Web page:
trap attributeError from inside a dict ?

Peter Otten __peter__ at web.de
Wed Mar 10 11:04:51 CET 2004


GrelEns wrote:

> hello,
> 
> i would like if this behaviour can be obtained from python : trap an
> attributeError from inside a subclassing dict class... (here is a silly
> examples to explain my question)
> 
> class Test(dict):
>  """subclassing a dict and each key will permit access to a tuple of fized
> size"""
>  def __init__(self):
>   pass
>  def load(self, adict):
>   """actually it will be done from a text file with fixed size fields,
>   each
> tuple will have the same size"""
>   for k in adict:
>    self[k] = tuple(adict[k])
> 
> t = Test()
> t.load({1: ('a', 'aa'), 2: ('(b', 'bb')})
> 
> here is what i would have :
>>>> t[1].get('first')
> 'a'
> 
> without having to define tuple as an object or subclassing tuple, of
> course now i had :
>>>> t[1].get('first')
> 
> Traceback (most recent call last):
>   File "<pyshell#15>", line 1, in -toplevel-
>     t['A'].get('first')
> AttributeError: 'tuple' object has no attribute 'get'
> 
> is it possible ?
> 
> btw my question is something like is there a way from inside Test code to
> say to python that when it first get t[1] it should not go further, trap
> the things one ask to do on t[key] and then calling a function such as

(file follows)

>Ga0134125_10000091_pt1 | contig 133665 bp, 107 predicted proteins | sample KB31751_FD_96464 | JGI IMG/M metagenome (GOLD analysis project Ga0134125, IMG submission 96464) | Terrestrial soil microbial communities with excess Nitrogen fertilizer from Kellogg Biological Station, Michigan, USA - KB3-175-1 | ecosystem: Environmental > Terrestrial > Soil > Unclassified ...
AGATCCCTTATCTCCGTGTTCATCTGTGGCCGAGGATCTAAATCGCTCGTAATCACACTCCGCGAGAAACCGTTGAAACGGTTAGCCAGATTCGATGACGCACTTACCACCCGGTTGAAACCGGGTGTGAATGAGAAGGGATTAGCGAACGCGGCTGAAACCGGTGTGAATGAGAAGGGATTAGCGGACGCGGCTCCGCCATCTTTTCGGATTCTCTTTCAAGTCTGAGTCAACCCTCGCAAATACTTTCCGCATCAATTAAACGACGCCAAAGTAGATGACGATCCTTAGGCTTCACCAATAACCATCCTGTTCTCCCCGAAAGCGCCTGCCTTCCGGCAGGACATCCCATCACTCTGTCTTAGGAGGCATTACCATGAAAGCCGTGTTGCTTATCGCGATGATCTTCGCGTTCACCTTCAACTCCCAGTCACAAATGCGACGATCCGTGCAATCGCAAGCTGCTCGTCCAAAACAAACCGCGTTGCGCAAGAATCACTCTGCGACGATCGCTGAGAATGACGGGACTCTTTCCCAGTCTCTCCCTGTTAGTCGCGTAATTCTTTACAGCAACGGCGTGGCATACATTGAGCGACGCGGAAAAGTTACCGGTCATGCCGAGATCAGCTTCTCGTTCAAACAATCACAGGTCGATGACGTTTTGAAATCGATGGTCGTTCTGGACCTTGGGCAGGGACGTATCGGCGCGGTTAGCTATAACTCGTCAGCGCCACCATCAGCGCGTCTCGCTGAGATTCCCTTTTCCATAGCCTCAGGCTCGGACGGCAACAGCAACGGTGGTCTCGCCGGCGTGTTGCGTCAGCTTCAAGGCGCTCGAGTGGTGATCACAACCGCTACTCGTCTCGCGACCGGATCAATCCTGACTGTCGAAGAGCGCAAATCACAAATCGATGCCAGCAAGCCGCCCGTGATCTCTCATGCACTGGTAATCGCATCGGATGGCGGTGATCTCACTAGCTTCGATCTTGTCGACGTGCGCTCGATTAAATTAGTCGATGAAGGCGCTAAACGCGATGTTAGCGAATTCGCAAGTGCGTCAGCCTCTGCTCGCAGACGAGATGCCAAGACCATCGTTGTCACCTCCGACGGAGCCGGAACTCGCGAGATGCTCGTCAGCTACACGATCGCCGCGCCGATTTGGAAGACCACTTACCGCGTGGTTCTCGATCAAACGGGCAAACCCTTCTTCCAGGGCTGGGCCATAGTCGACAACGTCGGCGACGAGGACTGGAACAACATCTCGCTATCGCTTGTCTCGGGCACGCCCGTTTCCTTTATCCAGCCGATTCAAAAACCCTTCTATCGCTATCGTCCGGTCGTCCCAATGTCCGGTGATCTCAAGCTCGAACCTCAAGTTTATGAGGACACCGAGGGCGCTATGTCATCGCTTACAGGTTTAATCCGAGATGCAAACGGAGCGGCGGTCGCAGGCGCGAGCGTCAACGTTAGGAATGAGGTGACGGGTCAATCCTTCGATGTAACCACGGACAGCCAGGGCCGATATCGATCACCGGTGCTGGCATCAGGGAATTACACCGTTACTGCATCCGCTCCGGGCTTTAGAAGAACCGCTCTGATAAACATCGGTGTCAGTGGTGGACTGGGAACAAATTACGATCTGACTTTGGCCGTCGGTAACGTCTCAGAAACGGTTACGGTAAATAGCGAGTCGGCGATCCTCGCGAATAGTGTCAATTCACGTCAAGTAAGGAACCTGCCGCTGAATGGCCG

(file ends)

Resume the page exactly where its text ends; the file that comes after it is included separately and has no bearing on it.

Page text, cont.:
> 
> (inside Test)
>     def __get(self, key, readable):
>         mapping = {'first' : 1, 'second' : 2}
>         return self[key][mapping[readable]]
> 
> (maybe it is a silly design...but i need this because i do want some kind
> of readable object access without having to create all these objects)

Here's one way to do it:
 
>>> class Dict(dict):
...     translate = {"first": 0, "second": 1}
...     def __getitem__(self, key):
...             value = dict.__getitem__(self, key[0])
...             return value[self.translate[key[1]]]
...
>>> d = Dict([(1,("a", "aa")), (2, ("b", "bb"))])
>>> d[1, "first"]
'a'
>>> d[2, "second"]
'bb'

Here's another:

>>> class Dict(dict):
...     def __getitem__(self, key):
...             return Wrap(dict.__getitem__(self, key))
...
>>> class Wrap(object):
...     def __init__(self, data): self.data = data
...     first = property(lambda self: self.data[0])
...     second = property(lambda self: self.data[1])
...
>>> d = Dict([(1,("a", "aa")), (2, ("b", "bb"))])
>>> d[1].first
'a'
>>> d[2].second
'bb'
>>>

Note that you might end with *more* objects as every call to __getitem__()
creates a new Wrap instance. A cache could help, but if you did it properly
with a custom class for the values the problem wouldn't arise. 
Personally, I would put custom objects into a normal dictionary instead of
playing one of these tricks.

Peter




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